I wrote this on July 29th while driving with my roommate through New Mexico. We were taking my Hyundai Santa Fe to Santa Fe, crossing an item off my summer bucket list.
The broken white lines and telephone poles zip past.
New Mexico’s landscape rises and falls, grasslands and scrub brush.
The mountains are distant and we’ve not yet hit the desert.
And I think about road trips made my Papaw and Mamaw Hale, in the wide sedans we used to sail like ships across the hill country highways of Central Texas.
Papaw was Truman Preston Hale, a true Texan, a man of deep love and few words.
Tall with vice grips for hands, made strong by decades of hard work, but a mechanical mind every bit as sinewy despite only a few years of formal education.
His weathered but warm face was always crowned with a Western hat, felt in the winter and straw in those brutal Lampasas summers. A Stetson Open Road is what I remember though I don’t know that he had a preferred model.
He always looked forward to seeing us, always made a point to full his pockets with loose change, soft orange candy peanuts, chewing gum and hard butterscotch candies wrapped in cellophane.
He never went far without a coffee can for spitting tobacco juice into, and he always had a pocketknife at the ready.
Those same vice-grip hands were equally at home fishing, shelling pecans from the tree in the yard, fixing cars, hand-mixing the world’s best milkshakes with just a spoon and a tall aluminum glass, or giving a 6-year-old grandkid’s knee a squeeze on a road trip as we zipped through small towns like Hico, Evant and Adamsville.
He took my dad on road trips as a boy. They saw the Grand Canyon and who knows what else, my dad, no doubt sitting like I did – staring at the lazy gliding buzzards in those impossibly vast Southwestern skies. Maybe he gave my dad a wink and a squeeze on the knee or a tousle of his hair – my Papaw’s love language I guess.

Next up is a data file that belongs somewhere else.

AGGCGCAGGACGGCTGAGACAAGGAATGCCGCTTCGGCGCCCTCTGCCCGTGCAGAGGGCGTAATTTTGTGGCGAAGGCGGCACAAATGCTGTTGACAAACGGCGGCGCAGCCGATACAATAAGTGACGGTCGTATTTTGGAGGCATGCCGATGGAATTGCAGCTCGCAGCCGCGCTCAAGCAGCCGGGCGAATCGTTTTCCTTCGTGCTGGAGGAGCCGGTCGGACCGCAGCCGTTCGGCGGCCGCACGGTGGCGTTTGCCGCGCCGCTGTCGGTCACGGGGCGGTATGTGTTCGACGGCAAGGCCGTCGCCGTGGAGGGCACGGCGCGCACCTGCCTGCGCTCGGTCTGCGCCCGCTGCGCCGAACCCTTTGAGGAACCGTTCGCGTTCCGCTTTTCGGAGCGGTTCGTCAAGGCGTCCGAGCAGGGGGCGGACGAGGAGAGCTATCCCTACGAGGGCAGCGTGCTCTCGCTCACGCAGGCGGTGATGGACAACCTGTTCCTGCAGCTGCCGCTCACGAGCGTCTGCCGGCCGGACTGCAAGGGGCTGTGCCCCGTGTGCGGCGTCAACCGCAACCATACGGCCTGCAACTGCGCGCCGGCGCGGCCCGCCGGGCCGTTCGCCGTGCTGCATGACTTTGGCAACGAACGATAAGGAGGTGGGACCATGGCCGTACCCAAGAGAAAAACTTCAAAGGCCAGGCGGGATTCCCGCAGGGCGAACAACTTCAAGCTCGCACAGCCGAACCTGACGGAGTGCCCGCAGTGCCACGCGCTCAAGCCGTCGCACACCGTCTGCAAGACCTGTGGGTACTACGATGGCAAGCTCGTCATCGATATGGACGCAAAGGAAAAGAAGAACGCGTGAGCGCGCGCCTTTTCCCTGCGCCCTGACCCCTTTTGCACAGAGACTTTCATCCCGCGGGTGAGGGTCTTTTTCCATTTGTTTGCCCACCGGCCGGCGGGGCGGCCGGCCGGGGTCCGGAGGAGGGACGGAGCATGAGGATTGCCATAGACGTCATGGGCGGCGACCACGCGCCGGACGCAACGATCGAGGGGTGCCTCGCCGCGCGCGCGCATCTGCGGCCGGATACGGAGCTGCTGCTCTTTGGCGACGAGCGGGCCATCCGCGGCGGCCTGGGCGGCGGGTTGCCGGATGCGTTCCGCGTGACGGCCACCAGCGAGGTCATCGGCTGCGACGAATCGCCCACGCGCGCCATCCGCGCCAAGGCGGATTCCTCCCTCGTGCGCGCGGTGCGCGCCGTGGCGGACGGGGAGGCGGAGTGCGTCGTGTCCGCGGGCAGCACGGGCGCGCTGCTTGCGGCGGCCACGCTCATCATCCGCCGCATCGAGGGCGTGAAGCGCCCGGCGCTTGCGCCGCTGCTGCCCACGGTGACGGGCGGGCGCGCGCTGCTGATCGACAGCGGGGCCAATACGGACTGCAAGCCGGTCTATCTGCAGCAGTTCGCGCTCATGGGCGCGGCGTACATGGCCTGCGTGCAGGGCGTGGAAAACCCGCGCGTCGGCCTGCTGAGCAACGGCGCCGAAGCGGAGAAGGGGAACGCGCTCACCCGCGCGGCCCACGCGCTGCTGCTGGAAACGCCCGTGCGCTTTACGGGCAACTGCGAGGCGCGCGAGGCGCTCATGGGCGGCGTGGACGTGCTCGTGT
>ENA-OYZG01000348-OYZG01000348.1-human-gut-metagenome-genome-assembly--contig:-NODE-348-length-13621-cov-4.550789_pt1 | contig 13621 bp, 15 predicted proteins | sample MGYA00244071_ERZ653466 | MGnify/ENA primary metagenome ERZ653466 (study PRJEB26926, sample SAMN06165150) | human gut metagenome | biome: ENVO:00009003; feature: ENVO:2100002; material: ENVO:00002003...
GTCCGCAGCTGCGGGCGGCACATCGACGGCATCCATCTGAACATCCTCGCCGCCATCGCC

We never talked much. But I always knew where I stood with him, nonverbally. Still, I would have loved a day inside his head, or to take a trip like this and see the land through his eyes.
I remember my last few visits with him, in a nursing home in Temple. He was moody from the pain and didn’t want to eat the bland food. A notoriously picky eater with a cast-iron stomach, I can’t count the times I saw him consume meals of just tamales and piping hot black coffee.
I tried to have the conversations there that we didn’t have before. I’ve been a writer for as long as I can remember and now I teach kids how to write and tell stories, so I place an enormous value on words. But it seemed forced and he was in pain sometimes and seemed confused at others.
And we didn’t need the words anyway. We knew where the other stood, I believe. Right until the end. I would rub his silver hair on top of his head, up where the Stetson Open Road used to sit, and pray silently.
And every now and then as I’d walk by his bed, I’d feel a light tap on my knee, and when I’d turn to see him smiling, I could read every word on his face.
The road stretches on and we’re still an hour or more from Santa Fe. Dramatic clouds fill a towering sky, in every direction, as far as I can see.
My face and t-shirt smell like Old Spice aftershave. I was running low on my more expensive cologne and saw the familiar bottle in the grocery store. If it was good enough for Papaw, it will do the trick for this trip at least.
I’m in the passenger side as my good friend has driving duty and I’m still full from lunch of coffee and green chile stew.
I want to lay back and rest my eyes, so I cover my face with a Texas Rangers ball cap. Can’t help but think an Open Road would do this job better.